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ADD Teens

4 Tips to Help Teens With ADHD Improve Their Grades

Posted by Sue Scheff on March 28, 2016  /   Posted in Parenting Teens, Struggling Teen Help, Teen Help

ADHDBoy2Every parent wants their child to do well in school and succeed in life. It’s challenging to watch your teen’s grades slip, despite the time, attention and effort you put into helping them improve. This can be even more difficult for parents of children with ADHD. If your teen has ADHD and you’re looking for ways to help them improve their grades, we’ve gathered some tips below.

Unique tools

Kids with ADHD simply do not learn successfully under conventional methods. So it’s wise to try unconventional study methods.

Create a word puzzle to help your child with a specific subject which they are struggling in. Rather than simply reading a book and quizzing them on the information, this is a fun way to study that doesn’t feel like school work.

Have your teen review the information they studied for a few minutes just before they go to bed can also help them remember the information and process it while they sleep.

Break it up

According to PsychCentral.com, cramming for an exam simply doesn’t work. It can put added pressure and anxiety on your teen, which hinders them from understanding and remembering information. Experts suggest breaking up study time into increments for better success. For example, if your child has an exam in a week, ask them to study for 25 minutes each day leading up to it, rather than for hours the night before.

Don’t put the phone away

This one sounds counterproductive, but it actually isn’t. If your child is one of the millions of kids today with a smartphone, don’t ask him or her to put it down just yet. The apps and resources in smartphones can actually be helpful to your child.

For kids with ADHD, planning ahead is crucial. At the start of the school year or even a particular week, have your child note key due dates in the calendar of their phone. Also, have them set up reminders with the alert feature so they never miss something important. This article offers more insight — though geared toward college students, middle and high school students alike can benefit from the tips.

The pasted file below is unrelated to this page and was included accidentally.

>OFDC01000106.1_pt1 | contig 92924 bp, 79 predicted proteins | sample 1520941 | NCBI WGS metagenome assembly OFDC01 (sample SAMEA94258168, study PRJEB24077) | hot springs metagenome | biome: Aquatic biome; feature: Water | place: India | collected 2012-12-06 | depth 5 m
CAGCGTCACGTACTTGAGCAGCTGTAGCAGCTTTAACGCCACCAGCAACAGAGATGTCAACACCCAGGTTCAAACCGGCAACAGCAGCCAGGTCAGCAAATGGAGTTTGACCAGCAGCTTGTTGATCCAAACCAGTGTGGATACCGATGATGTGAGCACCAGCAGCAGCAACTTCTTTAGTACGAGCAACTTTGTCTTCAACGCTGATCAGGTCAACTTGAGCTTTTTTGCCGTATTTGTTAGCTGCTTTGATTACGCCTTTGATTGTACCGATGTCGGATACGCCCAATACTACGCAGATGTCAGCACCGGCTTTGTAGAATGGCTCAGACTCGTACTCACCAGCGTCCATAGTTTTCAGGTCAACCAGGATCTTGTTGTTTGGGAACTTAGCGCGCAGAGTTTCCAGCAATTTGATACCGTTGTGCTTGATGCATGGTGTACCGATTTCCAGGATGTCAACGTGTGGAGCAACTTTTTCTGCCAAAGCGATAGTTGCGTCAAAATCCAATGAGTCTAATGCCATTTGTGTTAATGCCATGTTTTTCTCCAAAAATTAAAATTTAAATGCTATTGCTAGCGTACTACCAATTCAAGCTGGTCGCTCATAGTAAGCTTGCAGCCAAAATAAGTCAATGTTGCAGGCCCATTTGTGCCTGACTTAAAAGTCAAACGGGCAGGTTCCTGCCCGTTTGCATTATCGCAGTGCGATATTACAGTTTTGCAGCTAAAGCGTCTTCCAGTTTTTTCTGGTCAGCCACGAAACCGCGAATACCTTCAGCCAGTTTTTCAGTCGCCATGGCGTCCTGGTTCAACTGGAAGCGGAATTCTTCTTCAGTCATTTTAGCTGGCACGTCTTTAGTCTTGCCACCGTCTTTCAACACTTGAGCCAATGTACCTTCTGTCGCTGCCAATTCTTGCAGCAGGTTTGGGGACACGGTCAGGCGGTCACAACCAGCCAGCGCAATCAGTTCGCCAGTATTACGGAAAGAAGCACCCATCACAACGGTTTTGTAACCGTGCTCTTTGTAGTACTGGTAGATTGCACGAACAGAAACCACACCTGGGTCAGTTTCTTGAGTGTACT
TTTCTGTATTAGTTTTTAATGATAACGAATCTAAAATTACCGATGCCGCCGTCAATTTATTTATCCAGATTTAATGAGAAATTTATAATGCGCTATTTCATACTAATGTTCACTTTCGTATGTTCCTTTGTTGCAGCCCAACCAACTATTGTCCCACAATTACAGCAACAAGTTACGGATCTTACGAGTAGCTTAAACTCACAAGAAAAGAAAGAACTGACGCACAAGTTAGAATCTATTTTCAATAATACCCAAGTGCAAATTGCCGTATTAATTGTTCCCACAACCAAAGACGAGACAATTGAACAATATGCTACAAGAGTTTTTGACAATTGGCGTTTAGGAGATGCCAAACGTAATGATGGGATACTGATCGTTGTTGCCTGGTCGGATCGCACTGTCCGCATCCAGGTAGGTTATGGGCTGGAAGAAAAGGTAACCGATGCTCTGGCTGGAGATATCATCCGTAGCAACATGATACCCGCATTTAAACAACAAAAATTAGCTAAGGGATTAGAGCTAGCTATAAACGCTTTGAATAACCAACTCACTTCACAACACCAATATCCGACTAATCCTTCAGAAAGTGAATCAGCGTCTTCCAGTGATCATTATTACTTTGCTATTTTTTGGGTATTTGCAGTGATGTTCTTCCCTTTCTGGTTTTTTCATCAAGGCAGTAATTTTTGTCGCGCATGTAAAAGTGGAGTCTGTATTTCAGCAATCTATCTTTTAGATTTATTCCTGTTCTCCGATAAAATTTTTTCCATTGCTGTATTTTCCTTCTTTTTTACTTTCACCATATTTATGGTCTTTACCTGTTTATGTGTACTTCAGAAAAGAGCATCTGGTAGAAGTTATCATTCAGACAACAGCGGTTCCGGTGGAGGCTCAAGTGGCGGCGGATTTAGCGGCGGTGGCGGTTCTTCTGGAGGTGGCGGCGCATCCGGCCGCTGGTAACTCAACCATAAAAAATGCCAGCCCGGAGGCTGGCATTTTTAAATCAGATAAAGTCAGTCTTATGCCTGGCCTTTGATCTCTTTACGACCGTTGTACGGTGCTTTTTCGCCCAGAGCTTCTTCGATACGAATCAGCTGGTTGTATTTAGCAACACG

When studying, however, ask your child to put their phone in airplane mode or simply take the phone until they are finished to avoid distractions.

Physical activity

Physical activity is helpful in reducing stress, clearing the mind and getting blood flowing. But for kids with ADHD — and kids in general who may be dealing with the pressures that come with being a pre-teen or teenager — physical activity is even more important. Some experts even say that movement is medicine when it comes to ADHD, helping to increase attention and improve mood.

Even if your child is not interested in sports, make it a point to incorporate a brisk walk, bike ride or even a game of catch into family time. This can help with bonding and also bring forth the aforementioned benefits.

Above all, keep the lines of communication open with your child, assess what’s working on a regular basis and adjust your strategy as needed. It can be tough to help children with special needs help themselves. But with preparation and creativity, it will be easier for the two of you to achieve success together.

Contributor:  Joyce Wilson taught for decades. Now happily retired, she spends her days sharing her teaching knowledge with today’s teachers and hanging out with her grandchildren. She and a fellow retired teacher created TeacherSpark.org to share creative ideas and practical resources for the classroom.

 

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Are Prescriptions the Only Way to Help with ADHD

Posted by Sue Scheff on March 17, 2016  /   Posted in Parenting Teens, Uncategorized

Although the causes of ADHD are unknown there are several characteristics that have shown to play a role in the development of the disorder. For instance, if a parent has ADHD, their child has more than a 50% chance of also having the disorder.  ADHD is also linked to children with a low birth weight, children who experience head injuries at an early age, and children of women who smoke or drank during pregnancy. Although these risk factors have played a part in the development of ADHD, the causes are still unknown.